CSI Science Camp awes students and teachers

Power of physics

Sadie Tribe and Kate Wilson feel the power of Physics as Jason Stock of ISU explains electrical current during his show.

 Kenyon Christopherson looks for sunspots in a special solar telescope provided by CSI English Professor, Robert Mayer, also of the Magic Valley Astronomical Society.


The Voice


BURLEY – Magnetic demonstrations and exploding displays filled the classroom as students and teachers learned about the magic of science during a recent CSI Community Education Class at the CSI Mini-Cassia Center.

“It was a very good week for the students and teachers,” said Science Camp Director Amy Christopherson.

Christopherson also stated that the purpose of the week was to train teachers as well as to educated students in areas of Science, Technology, Engineering and Mathematics.

Jason Stock, a student from Idaho State University visited the camp with Eric Ivie to perform a physics demonstration. Stock and Ivie demonstrated the use of magnetics along with a display of explosions as part of his physics show. The show was designed by Dr. Steven Shropshire, an ISU physics professor.

The Declo Robotics Team was also on site to put on a demonstration for those in attendance of their award winning robotics presentation.

Christopherson said that the camp drew in 55 students ranging in age from grades 2-7 to participate in the fun. The camp’s overall theme focused on the intricacies of space.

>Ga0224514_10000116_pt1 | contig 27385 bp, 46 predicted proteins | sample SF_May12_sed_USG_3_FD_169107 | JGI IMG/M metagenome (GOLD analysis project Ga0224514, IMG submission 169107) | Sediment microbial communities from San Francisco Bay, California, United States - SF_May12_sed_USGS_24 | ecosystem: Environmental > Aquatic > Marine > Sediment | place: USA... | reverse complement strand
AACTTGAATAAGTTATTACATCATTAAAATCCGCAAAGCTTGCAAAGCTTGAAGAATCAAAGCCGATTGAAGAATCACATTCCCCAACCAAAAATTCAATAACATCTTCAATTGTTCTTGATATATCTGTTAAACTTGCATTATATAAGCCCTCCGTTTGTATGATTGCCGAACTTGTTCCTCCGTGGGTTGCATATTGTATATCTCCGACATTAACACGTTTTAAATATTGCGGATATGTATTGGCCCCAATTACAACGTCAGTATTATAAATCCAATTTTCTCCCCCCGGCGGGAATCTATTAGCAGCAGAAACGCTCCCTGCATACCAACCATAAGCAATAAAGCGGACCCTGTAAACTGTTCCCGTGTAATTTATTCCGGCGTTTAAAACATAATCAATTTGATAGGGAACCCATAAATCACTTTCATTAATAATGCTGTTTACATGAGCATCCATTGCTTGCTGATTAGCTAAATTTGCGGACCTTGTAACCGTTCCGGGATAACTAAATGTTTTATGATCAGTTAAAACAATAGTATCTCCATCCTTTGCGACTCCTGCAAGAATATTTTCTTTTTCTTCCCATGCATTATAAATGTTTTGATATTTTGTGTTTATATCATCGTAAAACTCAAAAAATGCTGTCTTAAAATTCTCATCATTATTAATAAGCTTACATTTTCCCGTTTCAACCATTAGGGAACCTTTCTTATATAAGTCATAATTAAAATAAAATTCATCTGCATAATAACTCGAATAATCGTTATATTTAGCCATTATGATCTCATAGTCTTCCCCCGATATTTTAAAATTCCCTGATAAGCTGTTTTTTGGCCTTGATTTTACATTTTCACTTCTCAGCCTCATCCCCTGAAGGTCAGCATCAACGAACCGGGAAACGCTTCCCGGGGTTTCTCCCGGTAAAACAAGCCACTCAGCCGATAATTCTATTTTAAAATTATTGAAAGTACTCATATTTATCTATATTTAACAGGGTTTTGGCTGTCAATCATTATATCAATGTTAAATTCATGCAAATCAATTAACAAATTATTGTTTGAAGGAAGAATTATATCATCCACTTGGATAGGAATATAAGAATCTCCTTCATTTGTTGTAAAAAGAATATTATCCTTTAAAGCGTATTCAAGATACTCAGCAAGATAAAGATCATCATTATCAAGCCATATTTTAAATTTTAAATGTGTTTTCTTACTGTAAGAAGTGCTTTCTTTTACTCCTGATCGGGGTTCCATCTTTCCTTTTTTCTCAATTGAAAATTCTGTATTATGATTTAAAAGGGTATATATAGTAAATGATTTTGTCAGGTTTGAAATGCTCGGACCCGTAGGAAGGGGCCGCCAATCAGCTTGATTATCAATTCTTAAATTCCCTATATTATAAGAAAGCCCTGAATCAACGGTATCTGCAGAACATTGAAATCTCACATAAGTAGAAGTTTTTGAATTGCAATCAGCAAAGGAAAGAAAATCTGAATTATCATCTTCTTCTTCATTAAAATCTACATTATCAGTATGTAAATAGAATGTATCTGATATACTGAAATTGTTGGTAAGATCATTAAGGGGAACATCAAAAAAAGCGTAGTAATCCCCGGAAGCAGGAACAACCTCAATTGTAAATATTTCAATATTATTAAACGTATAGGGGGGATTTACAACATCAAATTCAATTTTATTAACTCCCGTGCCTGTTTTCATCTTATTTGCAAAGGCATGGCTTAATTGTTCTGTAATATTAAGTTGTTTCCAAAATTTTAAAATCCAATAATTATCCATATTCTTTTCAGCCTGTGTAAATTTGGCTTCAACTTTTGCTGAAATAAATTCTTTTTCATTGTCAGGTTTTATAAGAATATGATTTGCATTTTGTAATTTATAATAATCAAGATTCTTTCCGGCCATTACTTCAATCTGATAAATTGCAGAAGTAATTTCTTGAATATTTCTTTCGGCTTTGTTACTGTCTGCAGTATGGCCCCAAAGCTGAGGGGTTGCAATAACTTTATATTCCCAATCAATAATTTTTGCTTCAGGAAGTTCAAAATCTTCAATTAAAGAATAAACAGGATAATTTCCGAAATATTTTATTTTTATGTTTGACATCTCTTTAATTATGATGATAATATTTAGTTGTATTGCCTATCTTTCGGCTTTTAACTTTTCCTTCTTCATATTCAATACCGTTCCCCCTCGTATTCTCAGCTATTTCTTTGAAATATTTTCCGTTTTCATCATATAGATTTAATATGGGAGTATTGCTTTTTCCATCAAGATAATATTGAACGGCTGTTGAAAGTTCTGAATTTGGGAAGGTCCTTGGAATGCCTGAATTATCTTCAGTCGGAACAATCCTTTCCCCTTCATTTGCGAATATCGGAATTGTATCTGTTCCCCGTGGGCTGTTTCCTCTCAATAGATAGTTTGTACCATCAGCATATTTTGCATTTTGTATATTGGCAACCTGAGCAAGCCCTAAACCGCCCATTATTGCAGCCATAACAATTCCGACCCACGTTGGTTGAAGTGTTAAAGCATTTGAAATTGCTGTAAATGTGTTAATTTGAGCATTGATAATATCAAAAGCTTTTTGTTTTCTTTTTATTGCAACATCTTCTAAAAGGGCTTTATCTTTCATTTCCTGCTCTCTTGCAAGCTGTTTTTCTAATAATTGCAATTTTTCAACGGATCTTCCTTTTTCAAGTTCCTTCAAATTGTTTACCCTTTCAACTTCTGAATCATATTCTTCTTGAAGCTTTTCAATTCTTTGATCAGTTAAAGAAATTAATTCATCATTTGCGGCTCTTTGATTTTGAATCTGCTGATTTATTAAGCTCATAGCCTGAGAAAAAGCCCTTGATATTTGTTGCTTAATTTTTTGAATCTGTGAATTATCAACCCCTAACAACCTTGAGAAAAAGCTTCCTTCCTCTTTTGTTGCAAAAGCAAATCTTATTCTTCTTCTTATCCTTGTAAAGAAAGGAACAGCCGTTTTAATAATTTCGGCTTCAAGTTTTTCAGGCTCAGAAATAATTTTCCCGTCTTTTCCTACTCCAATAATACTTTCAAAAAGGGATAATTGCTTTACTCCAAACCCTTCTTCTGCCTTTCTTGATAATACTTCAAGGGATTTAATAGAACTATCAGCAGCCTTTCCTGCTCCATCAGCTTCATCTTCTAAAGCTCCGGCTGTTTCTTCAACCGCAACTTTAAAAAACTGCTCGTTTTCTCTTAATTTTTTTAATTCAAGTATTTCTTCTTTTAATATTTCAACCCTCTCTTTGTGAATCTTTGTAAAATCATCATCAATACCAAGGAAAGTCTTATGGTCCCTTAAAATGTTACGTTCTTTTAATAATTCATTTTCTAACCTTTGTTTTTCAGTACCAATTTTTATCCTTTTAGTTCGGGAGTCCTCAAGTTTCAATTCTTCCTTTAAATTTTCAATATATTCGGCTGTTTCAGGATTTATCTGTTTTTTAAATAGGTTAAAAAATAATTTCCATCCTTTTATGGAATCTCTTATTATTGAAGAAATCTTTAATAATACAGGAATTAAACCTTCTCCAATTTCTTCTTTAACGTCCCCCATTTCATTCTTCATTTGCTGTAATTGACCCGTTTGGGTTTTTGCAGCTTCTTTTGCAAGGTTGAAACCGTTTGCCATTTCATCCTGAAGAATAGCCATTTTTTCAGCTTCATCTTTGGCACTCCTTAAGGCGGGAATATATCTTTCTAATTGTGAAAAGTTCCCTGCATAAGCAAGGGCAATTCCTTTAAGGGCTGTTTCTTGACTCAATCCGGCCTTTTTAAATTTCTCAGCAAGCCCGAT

“We learned about the moon phases by using Oreo cookies. We used paper airplanes to teach the kids about aerodynamics. We called it aero-gami,” said Christopherson.

Christopherson said that the camp had seven teachers on hand to help with the kids and the multitude of activities throughout the week.

“We had seven teachers from both Minidoka and Cassia counties that came to help us out. We packed so much into the four days and the teachers made all of the difference,” Christopherson said.

The next upcoming CSI Community Education Class will be held July 16-20 in Twin Falls and Gooding.

“These events are great because they help kids use elements of math and technology, engineering and science to solve problems,” said Christopherson.

“The kids build with a purpose. They identify a need and then use their knowledge to find a solution.”

The youngsters learned about flight, rocketry, astronomy, robotics and physics at the week-long camp.

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